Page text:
General Bronze Corporation: major architectural bronze plant and one of the larger important units of Local 66 membership.
R. Hoe: manufacture of printing presses, industrial saws, ordnance equipment; a major unit of Local 66 membership.
Lummus Company: major corporation in the petro-chemical and oil refinery field on an international scale.
Mergenthaler Linotype: major producer of hot-metal composing machines for the printing industry. The shop was organized in 1954 when the company's engineering association affiliated with Local 66 and the clerical workers joined the OPEIU. A backlog of grievances and a dissenting group within the unit required attention from the international and its representative, Miles Holmes, but without resolution. The unit demanded Raimist's resignation and disaffiliated in 1961, having been "raided" by Local 18 of the Allied Trades Union, an independent "gangsters" union.
The correspondence (1958-1961) illustrates the growing conflict between not only Raimist (the business manager) and the dissenting members but also between him and Miles Holmes. While other documents throughout the Local 66 records describe Raimist's long tenure and commitment to unionization, the Mergenthaler correspondence gives a sharp example of his style when in conflict with his own union.
Raimist resigned in 1962. Local 66 won back the unit in 1964. In 1970 the company made plans to move to a smaller plant, having reduced its manufacture of hot-metal printing equipment — the result of the change in print technology to photocomposing "cold-type" machines. The unit was finally lost by attrition in 1976.
Port Authority of New York and New Jersey: independent of either state, this public agency serves to build and coordinate all major inter-state transportation facilities including bridges, tunnels, port facilities, international airports, related buslines and roadways. It also built and owns the World Trade Center. A major analysis of its financial and political underpinnings is given in The Power Broker by Robert Caro.
Local 66 sought recognition as bargaining agent for the PA's hundreds of engineers over a period of ten years. The records begin with the initial organizing drive of February 1969 up to the representation election of 1973 (which the union closely lost). Although never officially recognized as the sole bargaining agent for the engineers, Local 66 signed up a large number of engineers and played an important role in negotiating certain rights and benefits for them. It was also held responsible for representing all the engineers (members and non-members) in their grievances.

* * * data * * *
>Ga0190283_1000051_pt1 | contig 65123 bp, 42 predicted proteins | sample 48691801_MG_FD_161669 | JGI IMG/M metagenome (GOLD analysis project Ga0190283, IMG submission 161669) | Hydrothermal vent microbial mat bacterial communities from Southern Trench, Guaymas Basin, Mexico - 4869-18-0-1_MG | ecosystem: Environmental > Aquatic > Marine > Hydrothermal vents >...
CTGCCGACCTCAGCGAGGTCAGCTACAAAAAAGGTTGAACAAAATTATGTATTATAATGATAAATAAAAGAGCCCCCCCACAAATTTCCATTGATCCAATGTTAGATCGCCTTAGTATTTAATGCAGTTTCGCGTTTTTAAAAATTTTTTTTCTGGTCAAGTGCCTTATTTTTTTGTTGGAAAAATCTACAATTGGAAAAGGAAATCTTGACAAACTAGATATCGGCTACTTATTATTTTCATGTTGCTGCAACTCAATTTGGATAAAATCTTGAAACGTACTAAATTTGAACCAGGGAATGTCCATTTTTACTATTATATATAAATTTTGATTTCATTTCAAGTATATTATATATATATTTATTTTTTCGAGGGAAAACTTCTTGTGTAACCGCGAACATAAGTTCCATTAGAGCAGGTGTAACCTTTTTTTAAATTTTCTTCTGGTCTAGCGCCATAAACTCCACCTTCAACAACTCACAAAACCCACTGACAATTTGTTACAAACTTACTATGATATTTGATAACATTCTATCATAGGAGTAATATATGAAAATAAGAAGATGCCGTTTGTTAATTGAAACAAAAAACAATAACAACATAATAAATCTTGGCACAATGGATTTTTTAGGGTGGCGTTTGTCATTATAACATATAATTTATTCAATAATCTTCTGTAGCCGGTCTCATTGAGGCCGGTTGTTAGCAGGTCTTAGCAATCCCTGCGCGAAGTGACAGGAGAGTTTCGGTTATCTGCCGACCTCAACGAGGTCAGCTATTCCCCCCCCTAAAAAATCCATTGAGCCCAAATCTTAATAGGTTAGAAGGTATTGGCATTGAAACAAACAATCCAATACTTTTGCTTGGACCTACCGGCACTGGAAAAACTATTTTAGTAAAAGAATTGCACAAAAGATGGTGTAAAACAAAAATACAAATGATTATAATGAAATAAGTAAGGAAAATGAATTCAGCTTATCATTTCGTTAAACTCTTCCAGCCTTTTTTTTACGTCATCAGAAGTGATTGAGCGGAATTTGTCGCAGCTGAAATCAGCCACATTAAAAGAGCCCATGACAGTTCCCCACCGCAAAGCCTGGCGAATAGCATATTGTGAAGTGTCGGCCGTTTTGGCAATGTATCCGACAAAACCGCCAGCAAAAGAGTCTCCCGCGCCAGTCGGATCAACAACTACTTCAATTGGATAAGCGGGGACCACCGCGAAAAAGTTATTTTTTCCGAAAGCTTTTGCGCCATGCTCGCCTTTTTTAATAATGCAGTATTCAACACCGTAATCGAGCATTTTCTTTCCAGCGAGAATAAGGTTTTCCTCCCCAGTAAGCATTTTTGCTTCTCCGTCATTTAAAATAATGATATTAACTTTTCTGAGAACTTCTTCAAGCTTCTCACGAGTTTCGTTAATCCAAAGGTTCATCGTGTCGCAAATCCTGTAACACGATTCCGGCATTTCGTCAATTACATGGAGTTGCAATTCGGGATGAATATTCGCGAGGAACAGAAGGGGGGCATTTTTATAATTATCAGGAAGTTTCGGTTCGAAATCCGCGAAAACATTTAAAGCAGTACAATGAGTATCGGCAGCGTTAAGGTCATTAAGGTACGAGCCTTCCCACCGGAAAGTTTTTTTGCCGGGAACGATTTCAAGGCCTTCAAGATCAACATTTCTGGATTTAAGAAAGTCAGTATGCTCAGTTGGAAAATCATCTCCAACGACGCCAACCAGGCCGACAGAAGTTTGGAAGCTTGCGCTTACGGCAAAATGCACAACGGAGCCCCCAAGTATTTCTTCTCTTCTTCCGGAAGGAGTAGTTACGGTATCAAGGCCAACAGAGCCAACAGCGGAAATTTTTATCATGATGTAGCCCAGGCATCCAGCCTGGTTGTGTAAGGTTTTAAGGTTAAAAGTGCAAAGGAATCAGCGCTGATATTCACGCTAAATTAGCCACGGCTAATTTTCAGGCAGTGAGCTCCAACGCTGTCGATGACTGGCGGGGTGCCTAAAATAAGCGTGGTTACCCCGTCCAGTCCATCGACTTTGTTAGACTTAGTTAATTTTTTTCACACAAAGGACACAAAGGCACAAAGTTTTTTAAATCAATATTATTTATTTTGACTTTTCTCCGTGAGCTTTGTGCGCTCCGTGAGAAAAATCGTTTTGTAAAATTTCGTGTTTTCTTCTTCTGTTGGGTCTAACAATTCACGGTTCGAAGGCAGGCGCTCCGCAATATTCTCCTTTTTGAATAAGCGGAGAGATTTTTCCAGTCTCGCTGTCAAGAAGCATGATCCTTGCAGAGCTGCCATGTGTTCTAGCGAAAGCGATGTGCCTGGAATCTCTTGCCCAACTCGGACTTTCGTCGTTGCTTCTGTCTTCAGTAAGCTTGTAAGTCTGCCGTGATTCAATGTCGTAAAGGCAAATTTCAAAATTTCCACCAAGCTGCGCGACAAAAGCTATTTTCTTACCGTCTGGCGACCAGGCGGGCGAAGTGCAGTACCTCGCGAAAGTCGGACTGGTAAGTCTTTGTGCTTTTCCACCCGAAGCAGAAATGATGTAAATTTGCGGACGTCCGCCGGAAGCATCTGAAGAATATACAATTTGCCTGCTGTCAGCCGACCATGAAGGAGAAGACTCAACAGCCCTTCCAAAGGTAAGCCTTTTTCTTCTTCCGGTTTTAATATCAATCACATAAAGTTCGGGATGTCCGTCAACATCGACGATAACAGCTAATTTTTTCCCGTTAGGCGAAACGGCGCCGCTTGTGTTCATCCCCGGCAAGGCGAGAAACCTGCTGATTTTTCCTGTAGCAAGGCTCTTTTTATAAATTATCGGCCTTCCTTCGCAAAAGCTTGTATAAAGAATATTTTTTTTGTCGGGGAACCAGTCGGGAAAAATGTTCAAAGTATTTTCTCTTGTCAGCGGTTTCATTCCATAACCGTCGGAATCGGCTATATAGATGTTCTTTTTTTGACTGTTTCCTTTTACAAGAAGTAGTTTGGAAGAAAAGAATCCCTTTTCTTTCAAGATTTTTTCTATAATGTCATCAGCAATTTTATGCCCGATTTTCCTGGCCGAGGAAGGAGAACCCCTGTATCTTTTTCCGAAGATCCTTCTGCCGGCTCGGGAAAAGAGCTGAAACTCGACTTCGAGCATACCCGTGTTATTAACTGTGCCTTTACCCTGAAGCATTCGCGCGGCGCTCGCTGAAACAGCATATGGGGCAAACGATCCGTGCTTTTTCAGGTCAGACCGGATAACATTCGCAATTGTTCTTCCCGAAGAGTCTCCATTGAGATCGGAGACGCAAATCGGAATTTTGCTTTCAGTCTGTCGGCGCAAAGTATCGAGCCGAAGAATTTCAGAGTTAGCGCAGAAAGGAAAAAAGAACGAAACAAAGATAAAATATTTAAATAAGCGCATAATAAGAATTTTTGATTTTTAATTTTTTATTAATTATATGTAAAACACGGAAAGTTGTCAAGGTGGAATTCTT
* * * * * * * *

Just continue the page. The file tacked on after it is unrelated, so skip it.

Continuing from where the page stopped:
A considerable portion of Local 66 energies went to the process of appealing to the state legislatures and executives for important revisions in state lav/ to protect the Port Authority employees, their union rights, arbitration, compensation and benefits, tenure, and pensions.
The Port Authority Guild Chapter functioned as a regular unit of Local 66, having its own stewards and officers, paying membership dues, publishing a regular PA Guild newsletter, negotiating wages, job classifications , working conditions and benefits, working with the other recognized unions (transit workers, PA Police Benevolent Association, Police Superior Officers Association, etc.). The Local 66 organizing drive met with great resistance from the Port Authority administration and commission. Not being under the purview of state lav;, much of the Port Authority's actions were difficult to contest, requiring Local 66 to appeal to the state authorities for changes in the basic structure of PA governance.
When a third-party board was finally set up to arbitrate labor relations at the PA, the Authority's new strategy centered on contesting the composition of the proposed bargaining unit, choosing at first to claim large numbers of engineers as "management- confidential- or supervisory" positions. When Local 66 won a victory on this question, the PA then insisted that all white-collar employees of a certain level be organized by Local 66 (including accountants, nurses, etc.). Local 66 was unable to overturn this ruling and lost the 1978 election which included the non-engineering workers by one vote.
Conditions Governing Access
Materials are open without restrictions.
Conditions Governing Use
Copyright (or related rights to publicity and privacy) for materials in this collection, created by the International Federation of Professional and Technical Engineers, Local 66 was not transferred to New York University. Permission to use materials must be secured from the copyright holder.
Published citations should take the following form:
Identification of item, date; the International Federation of Professional and Technical Engineers, Local 66 Records; WAG 010; box number; folder number;
Tamiment Library/Robert F. Wagner Labor Archives
Elmer Holmes Bobst Library
70 Washington Square South
New York, NY 10012, New York University Libraries.
Location of Materials
Immediate Source of Acquisition
Donated by the International Federation of Professional and Technical Engineers, Local 66, via Michael Gorman in 1980. The accession number associated with this gift is 1980.011. Additional materials were donated in 1982 by Ray Shannon, local business manager.